Non-bank lender Finance Ireland has announced that it is temporarily suspending the offer of fixed rate mortgage products of periods of 10 years or more to new applicants.
The company blamed volatility on interest rates internationally.
However, it said it plans to reopen applications for such products “in due course when more normal markets return”.
The company added that it will continue to offer variable mortgages and fixed rate mortgages for periods shorter than 10 years.
“Applicants for relevant fixed rate products which have received an offer will be processed as normal but new applications will not be accepted for the time-being,” it said.
In May of last year the lender began offering 20-year fixed-term rates on residential mortgages.
At the time it was the twice the maximum length of any mortgage currently available in the market.
It also announced it was offering a range of 10 and 15 year mortgage products.
At the start of October, Finance Ireland said it was raising its variable and fixed rates by between 1.5% and 2%.
It also raised rates on certain mortgage products in June.
Non-bank lenders have faced increased borrowing rates on wholesale money and bond markets, from where they access their funding.
Responding to today’s news, Brokers Ireland said the development was “worrying.”
“This is a very worrying signal. Such good value products that give security over the longer term and enable mortgage holders to plan their financial outlay, while a feature of international markets for a very long time, have only been introduced into Ireland in recent years,” said Rachel McGovern, Director of Financial Services at the organisation which represents 1,225 Broker firms.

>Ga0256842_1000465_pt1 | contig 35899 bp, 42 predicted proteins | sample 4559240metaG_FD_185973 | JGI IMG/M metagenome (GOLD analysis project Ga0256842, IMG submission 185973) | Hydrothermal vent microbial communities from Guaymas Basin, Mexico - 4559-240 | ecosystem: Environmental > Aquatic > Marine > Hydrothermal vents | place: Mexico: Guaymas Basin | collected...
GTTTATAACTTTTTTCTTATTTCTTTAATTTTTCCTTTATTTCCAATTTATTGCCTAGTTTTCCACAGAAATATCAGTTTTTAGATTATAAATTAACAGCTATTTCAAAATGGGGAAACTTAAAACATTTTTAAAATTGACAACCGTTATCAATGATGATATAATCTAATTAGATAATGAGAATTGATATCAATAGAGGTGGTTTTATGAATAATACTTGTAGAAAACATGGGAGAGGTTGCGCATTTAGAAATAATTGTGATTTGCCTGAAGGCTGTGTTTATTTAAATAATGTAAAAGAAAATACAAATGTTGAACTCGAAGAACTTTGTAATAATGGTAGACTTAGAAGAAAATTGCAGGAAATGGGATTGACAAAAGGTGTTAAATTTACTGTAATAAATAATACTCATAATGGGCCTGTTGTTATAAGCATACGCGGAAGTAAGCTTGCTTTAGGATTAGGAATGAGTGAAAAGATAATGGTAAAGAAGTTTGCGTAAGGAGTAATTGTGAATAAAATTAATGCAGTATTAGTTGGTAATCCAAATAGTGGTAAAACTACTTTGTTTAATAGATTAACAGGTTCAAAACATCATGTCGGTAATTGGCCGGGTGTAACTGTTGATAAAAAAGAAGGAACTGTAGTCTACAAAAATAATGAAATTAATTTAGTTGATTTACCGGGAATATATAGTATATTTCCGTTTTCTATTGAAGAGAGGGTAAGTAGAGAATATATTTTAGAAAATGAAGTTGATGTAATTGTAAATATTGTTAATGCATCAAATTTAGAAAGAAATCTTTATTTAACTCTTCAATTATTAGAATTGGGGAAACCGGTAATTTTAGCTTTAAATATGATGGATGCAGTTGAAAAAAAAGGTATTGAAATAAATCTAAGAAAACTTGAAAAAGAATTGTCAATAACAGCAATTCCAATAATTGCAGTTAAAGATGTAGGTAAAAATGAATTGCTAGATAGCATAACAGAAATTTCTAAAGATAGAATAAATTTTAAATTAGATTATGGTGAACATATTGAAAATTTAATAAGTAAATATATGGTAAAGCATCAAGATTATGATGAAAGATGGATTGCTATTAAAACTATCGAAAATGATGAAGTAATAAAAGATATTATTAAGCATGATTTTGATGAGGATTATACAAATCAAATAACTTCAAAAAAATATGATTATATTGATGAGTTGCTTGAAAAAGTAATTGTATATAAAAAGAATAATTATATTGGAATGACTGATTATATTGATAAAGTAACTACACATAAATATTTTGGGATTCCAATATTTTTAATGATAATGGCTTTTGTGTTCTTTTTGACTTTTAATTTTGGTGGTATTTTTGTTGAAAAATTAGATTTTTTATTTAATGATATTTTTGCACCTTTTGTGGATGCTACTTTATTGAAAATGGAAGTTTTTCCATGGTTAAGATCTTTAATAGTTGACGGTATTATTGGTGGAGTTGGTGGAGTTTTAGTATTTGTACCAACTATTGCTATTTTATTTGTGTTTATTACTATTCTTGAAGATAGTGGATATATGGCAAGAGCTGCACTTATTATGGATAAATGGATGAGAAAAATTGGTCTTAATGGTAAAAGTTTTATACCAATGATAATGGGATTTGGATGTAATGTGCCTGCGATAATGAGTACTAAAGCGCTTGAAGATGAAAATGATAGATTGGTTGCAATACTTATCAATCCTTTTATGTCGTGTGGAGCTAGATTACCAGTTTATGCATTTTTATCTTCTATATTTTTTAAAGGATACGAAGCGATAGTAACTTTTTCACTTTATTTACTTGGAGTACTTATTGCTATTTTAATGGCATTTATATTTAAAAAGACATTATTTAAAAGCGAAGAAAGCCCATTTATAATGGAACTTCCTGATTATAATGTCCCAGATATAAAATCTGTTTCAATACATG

“It’s really disappointing to see them being pulled back now. The real worry is that other lenders could follow suit,” she added.
McGovern said there are 30-year term mortgages still available in the United States, despite the fact that rates have increased.
“The non-pillar banks do have a different funding model to the pillar banks but there is a strong rationale for long-term fixed interest rates remaining to be a feature of the market. For lenders who can secure long-term financing they do offer stability to the lender as well as the consumer.
“One would hope that the difficult environment at the moment with high levels of inflation would not lead to a diminution in competition in lending. This is where the loss of KBC and Ulster Bank represents a concern,” she said.